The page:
Many of our litigation management audits involve complex environmental cleanup cases. In these cases, it is important to first evaluate the underlying matter, including the fact patterns of the various lawsuits, in relation to the contested coverage provisions. Then we examine the manner in which the tendered fees and expenses were incurred, including the legal and consultant work performed. Many of our audits involve excess liability indemnity policies with large self insured retentions often in excess of $30 million. Subject to the terms and conditions of the policies, the insurer typically has no payment obligation until and unless the self insured retention is appropriately exhausted by the appropriate payment of covered claims. The insurers obligation arises for expenses in excess of the policy’s self insured retention.

Evaluation of the Policy

It is important to thoroughly evaluate the definition of "Defense Costs" when reviewing the applicable policy language. In addition, the policies may also contain exclusions for property damage which is owned, occupied by or rented to the insured. These claims need to be carefully evaluated.

An insurer may find it beneficial to hire an independent consultant or expert to assist in the review of the insured’s fee and cost claim. We can analyze the back-up submitted by the insured, including information contained in databases which may have been submitted in support of insured’s claim. In addition, we can review any independent investigation of the facts and circumstances concerning the underlying incident.

Burden of Proof is on the Insured

Generally, the burden is on the insured to demonstrate that a loss falls under the coverage provisions of the insurance contract. (“The burden is on the insured to prove that a loss falls within the policy’s coverage”; “An insured seeking to recover for a loss under an insurance policy has the burden of proving that a loss occurred and also that the loss was a covered event within the terms of the policy.”). 

When part of the loss is covered under a policy and part is not, the insured typically has the burden of proving the proper allocation.

Reviewing Costs

In our audits, we often find that many questionable costs require further investigation. For example:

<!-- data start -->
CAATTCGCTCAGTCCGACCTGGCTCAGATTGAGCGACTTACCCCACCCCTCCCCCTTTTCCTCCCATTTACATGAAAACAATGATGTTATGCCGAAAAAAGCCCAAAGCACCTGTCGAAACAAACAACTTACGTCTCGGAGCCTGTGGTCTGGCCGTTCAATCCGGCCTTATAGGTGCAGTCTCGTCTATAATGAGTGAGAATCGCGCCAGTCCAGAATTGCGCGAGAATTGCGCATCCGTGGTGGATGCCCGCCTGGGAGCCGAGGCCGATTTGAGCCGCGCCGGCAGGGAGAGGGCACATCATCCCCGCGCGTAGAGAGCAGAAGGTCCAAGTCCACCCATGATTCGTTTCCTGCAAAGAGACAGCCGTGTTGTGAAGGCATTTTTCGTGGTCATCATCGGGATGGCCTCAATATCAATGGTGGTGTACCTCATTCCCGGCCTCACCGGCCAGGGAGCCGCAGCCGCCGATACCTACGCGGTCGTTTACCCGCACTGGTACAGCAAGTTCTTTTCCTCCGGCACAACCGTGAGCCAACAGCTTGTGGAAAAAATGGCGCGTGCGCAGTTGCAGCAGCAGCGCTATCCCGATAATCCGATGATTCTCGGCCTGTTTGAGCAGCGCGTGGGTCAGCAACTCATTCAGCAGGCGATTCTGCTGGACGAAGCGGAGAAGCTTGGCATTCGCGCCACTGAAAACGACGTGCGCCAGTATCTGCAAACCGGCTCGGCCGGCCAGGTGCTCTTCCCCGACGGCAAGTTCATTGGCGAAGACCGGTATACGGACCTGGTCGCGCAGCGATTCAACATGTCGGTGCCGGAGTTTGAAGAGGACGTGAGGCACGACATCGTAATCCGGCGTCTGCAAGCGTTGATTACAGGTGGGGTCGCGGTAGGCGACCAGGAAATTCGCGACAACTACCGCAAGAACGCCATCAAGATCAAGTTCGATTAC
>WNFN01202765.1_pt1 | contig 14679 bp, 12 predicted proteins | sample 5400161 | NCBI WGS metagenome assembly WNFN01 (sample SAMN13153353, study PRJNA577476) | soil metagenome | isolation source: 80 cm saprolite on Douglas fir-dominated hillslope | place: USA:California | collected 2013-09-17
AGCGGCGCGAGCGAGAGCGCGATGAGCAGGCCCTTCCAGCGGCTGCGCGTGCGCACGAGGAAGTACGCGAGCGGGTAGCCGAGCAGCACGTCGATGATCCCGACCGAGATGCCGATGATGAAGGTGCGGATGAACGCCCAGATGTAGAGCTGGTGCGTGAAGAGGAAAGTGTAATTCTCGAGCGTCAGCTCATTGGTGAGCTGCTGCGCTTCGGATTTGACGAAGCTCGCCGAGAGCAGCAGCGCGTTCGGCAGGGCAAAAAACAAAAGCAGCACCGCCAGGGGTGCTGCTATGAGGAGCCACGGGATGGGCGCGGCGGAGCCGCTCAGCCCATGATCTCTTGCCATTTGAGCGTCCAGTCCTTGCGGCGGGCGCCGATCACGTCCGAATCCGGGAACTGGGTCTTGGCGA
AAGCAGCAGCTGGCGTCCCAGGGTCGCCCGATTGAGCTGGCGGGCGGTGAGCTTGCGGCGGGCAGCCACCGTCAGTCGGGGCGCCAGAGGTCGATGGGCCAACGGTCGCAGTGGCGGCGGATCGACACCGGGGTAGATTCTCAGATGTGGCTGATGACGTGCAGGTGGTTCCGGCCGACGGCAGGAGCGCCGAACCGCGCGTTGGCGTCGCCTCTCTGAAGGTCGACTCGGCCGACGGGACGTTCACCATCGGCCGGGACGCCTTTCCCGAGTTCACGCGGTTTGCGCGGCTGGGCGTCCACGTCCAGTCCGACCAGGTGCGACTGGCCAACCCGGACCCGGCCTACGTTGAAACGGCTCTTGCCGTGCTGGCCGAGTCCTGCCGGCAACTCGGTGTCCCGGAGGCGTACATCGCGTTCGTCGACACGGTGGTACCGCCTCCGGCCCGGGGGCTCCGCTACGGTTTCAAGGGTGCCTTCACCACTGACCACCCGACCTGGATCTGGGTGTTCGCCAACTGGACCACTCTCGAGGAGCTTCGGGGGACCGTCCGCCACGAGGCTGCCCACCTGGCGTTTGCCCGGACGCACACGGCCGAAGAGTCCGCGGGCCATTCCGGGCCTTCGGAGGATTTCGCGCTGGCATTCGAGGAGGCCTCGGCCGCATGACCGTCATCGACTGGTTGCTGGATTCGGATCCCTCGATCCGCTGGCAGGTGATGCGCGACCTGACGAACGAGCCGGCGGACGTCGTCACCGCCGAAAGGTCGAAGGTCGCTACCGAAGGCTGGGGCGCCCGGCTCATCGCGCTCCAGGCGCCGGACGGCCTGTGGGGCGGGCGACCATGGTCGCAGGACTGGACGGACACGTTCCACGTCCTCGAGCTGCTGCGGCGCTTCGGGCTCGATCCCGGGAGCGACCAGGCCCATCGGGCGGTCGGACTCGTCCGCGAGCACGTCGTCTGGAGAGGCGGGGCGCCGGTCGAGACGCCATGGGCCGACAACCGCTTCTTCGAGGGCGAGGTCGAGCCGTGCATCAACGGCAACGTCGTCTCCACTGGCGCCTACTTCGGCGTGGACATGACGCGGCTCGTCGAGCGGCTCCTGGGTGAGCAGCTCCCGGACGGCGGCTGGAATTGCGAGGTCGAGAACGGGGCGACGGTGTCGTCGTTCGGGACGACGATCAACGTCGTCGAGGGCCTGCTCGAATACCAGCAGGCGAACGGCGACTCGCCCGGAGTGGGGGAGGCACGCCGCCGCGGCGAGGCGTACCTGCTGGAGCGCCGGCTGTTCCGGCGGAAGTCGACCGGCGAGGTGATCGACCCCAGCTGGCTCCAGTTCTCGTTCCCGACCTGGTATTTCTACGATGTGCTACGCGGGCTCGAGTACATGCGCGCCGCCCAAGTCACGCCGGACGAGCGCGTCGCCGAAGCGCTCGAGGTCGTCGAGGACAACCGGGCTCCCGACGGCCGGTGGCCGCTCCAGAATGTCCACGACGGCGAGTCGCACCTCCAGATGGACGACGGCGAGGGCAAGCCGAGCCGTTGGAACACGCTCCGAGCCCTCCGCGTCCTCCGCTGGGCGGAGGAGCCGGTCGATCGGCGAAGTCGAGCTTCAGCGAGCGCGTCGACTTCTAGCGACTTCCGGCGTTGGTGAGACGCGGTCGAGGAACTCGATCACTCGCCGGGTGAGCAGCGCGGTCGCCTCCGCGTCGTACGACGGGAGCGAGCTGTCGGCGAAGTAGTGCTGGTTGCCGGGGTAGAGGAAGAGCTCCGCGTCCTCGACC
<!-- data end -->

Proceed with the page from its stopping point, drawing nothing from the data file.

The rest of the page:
1. Inefficient and Unreasonable Cleanups – The environmental cleanup conducted by the insured and the insured’s contractors may have been conducted in an inefficient manner, resulting in potentially unreasonable costs. We can review the total dollar amount expended in comparison to the work performed in other similar environmental cases to see if inefficiencies exist.
  2. Work Conducted by Specific Contractors - Specific contractors (vendors) may need particular scrutiny. For example, environmental remediation work performed by a particular vendor may need to be validated in detail and distinguished from other work. Also, specific work may be excluded by the policy (such as work conducted on a right of way) or may be covered under the primary coverage obtained by the insured.
  3. Community Information – Our review of underlying documents related to the matter may result in finding a document, such as a letter from a neighbor or community member, that highlights the inefficient nature of the environmental cleanup. In addition, the insured may cleanup property that was not impacted by the event or was not in the immediate vicinity. Such “aggressive” cleanup work may have been done for “public relations purposes” to ward off potential lawsuits. If so, this work may not be covered by the policy since it may not be a covered defense cost. In addition, contractors sometimes overcharge for inefficient work.
  4. Vendor Documentation - The documentation submitted by the insured in support of the charges for environmental remediation contractors may be deficient and the insured may fail to meet its burden of establishing that these particular charges are covered by the policy. Often a review of one contractor will result in findings that are equally applicable to the other contractors.
  5. Charges Previously Submitted to First Party Insurers – A review of the invoices may also show that the charges were previously submitted to the insured's first party insurers before submission to the liability carrier. This may be an attempt to “double dip” on recoverable costs or fees.

The examples set forth above are just a few illustrations of the potential unreasonable costs and activities that may be identified from a careful analysis of the bills and supporting documentation. 


After reviewing all the foregoing, including the applicable correspondence relating to the claim, we often are able to reach conclusions on whether the expenses are reasonable and were necessarily incurred as required by the applicable policy provisions. We can also determine whether a portion of the expenses were also incurred for activities which are excluded from coverage. We can quantify this amount in both our charts and report. These documents may provide support for negotiation, settlement or the insured to submit additional information for review.